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One last historical building is the US Custom House by the bay here, which is one of the oldest US customs ever built, symbolizing the busyness and development of this port city in American history.

Folly Beach

We’re in a port city, so of course, we’re hitting the beach. However, this might be the first time I see the water and decide not to jump in, even after braving the freezing waters in Iceland. Due to some medication I’m taking, I have to be very careful about getting sunburned and must avoid salt water. So, I decided to rent an umbrella and chair, lying down and chilling on the beach for the first time. The sea wind was so strong that it almost made me feel cold on this 90-degree sunny day.

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Sunset at the lighthouse

We were already at a beach on an island, so why not stay and watch the sunset? We discovered a short lighthouse trail that offers a great view of the sunset and decided to go for it. Before hitting the trail, we stopped by an arcade in the town of Folly Beach where I won my first ever toy from one of those claw machines within three attempts. I felt really lucky and plan to keep the toy as long as I can.

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The first half of the trail was a paved road, adorned with all sorts of lovely chalk paintings that led to the best view.

There was even chalk paint at the beach viewpoint for the lighthouse, but here, it was on the rocks that are consistently brushed by the sea waves—quite a poetic scene to capture. I climbed up and sat down on one of the rocks to appreciate this sunset scenery.

This was definitely one of the most beautiful sunsets I have ever witnessed. Although there were no dramatic clouds or colors, the opposite direction of the sunset featured a subtle gradient of purple highlighting the lighthouse. It was simply beautiful and peaceful. Along with the sea waves, which sometimes reflected the sunlight on the beach, everything was so poetic.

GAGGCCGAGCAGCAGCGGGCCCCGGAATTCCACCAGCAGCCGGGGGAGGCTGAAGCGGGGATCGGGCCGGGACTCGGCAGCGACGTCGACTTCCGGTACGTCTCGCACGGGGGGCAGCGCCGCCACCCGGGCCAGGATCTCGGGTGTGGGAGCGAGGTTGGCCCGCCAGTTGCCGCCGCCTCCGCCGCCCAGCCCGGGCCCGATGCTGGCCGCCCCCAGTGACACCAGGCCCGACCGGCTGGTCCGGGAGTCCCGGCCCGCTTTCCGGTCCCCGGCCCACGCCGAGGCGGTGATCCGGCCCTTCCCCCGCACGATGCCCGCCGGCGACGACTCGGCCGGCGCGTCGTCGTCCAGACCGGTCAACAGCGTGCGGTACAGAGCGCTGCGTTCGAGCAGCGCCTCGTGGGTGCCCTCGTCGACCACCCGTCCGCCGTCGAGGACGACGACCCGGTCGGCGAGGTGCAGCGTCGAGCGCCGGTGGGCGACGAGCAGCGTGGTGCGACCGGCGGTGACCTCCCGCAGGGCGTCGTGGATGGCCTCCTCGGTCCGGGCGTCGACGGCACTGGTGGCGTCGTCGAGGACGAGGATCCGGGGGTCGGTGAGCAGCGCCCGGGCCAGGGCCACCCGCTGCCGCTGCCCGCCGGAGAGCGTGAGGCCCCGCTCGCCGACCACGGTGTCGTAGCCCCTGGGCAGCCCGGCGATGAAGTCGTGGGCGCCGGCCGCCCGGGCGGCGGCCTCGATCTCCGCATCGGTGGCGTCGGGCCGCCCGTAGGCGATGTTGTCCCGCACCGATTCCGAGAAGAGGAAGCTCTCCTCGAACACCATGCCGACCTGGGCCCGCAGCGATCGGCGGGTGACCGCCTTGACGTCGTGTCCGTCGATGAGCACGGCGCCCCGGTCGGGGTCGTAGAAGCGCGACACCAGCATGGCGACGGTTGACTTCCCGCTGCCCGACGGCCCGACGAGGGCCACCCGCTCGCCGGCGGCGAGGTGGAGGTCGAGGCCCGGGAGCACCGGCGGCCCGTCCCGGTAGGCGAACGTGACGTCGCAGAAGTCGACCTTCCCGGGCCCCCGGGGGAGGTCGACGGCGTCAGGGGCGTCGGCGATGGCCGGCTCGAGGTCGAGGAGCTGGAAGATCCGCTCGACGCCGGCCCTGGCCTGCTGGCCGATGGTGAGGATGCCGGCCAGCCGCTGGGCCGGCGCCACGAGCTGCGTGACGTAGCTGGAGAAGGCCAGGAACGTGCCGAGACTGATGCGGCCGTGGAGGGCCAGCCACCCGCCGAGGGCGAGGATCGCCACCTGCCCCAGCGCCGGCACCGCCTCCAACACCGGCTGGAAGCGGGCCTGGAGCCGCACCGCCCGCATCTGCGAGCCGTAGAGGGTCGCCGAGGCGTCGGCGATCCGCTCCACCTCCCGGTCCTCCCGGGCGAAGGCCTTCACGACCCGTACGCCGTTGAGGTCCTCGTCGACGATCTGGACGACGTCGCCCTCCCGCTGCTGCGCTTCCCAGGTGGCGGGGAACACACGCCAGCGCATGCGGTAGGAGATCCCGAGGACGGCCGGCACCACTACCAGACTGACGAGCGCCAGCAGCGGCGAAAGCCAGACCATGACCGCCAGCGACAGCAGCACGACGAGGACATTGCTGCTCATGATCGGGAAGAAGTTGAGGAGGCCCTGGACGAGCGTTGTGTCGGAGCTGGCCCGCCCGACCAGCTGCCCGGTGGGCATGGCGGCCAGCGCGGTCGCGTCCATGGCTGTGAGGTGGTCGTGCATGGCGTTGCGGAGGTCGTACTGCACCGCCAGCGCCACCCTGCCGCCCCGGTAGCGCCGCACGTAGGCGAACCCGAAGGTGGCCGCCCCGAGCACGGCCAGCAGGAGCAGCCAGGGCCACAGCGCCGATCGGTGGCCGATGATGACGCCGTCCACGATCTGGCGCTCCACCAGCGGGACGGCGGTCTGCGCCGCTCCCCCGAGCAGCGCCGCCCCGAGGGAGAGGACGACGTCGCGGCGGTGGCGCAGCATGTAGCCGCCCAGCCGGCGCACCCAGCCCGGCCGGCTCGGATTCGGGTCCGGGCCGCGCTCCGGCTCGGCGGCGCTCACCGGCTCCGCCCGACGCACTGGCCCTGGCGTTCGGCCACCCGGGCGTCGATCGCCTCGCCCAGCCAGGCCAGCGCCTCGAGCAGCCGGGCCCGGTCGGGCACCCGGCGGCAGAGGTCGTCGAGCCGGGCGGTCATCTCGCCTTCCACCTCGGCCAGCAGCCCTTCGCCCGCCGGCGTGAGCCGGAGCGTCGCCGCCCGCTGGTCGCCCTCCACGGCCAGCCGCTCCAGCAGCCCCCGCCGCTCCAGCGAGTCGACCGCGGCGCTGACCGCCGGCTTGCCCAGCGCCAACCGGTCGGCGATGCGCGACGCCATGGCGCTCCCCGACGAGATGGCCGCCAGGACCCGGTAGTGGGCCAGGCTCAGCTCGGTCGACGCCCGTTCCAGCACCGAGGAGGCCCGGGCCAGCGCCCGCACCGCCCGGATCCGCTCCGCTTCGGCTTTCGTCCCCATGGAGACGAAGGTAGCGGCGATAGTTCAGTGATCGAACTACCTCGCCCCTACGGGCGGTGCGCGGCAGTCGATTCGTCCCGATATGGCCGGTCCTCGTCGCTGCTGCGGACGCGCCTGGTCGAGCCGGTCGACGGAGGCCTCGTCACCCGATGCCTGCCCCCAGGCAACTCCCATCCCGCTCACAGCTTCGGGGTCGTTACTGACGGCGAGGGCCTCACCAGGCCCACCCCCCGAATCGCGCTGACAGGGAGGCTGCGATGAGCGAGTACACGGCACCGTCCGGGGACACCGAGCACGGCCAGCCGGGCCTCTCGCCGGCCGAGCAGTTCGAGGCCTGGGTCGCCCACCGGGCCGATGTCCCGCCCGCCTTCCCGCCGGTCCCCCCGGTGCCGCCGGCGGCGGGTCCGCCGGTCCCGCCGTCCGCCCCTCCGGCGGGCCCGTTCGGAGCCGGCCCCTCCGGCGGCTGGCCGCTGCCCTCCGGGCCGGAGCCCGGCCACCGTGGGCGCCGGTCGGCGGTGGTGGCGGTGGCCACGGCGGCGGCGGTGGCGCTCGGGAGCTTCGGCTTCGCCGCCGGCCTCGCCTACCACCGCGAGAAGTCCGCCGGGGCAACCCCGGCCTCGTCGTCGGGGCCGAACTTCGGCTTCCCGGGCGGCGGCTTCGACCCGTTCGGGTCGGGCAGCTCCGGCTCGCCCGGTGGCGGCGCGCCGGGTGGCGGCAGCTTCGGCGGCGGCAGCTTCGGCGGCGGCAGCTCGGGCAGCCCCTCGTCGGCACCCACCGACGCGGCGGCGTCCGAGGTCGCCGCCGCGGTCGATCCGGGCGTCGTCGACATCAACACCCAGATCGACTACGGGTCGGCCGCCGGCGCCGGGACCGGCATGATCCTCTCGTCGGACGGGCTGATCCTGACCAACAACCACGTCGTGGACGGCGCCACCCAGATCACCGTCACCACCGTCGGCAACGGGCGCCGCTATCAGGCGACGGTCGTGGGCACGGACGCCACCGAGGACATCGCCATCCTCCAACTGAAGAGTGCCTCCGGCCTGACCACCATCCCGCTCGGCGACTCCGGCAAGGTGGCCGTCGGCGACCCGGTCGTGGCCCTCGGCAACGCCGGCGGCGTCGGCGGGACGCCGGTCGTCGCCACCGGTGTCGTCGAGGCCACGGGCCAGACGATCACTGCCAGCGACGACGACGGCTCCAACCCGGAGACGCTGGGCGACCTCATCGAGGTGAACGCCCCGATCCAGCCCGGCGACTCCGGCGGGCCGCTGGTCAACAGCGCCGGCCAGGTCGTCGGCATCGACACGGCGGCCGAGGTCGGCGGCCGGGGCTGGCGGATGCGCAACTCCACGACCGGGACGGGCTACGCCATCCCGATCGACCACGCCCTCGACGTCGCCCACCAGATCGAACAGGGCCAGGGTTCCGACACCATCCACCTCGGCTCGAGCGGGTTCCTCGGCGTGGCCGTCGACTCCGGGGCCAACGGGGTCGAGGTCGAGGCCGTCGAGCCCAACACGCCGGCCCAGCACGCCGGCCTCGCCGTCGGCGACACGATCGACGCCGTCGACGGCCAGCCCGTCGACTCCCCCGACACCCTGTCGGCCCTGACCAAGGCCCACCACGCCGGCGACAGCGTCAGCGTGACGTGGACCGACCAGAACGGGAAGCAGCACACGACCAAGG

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Fort Sumter

As I mentioned, Charleston is a historic town, and it turns out it’s also historically famous as the starting point of the American Civil War, where the first battle began. The Confederacy fired cannons from the mainland at Fort Sumter, located on a small island in the middle of Charleston Harbor.

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We took a ferry to the fort while a passionate tour guide provided an introduction to the history there. I was really surprised to see how it resembled the Chinese patriotic education I received, except it was the American version. One story he told was that the first two soldiers to die during the Civil War were here, but not due to actual combat. After the Union soldiers surrendered to the Confederacy, due to concerns about the potential explosion of massive ammunition on the island, they lowered the American flag at the fort during a ceremony, while a hundred cannons fired a salute. The first, named Daniel Hough, died because a cannon went off prematurely during the salute. The second soldier died under similar circumstances.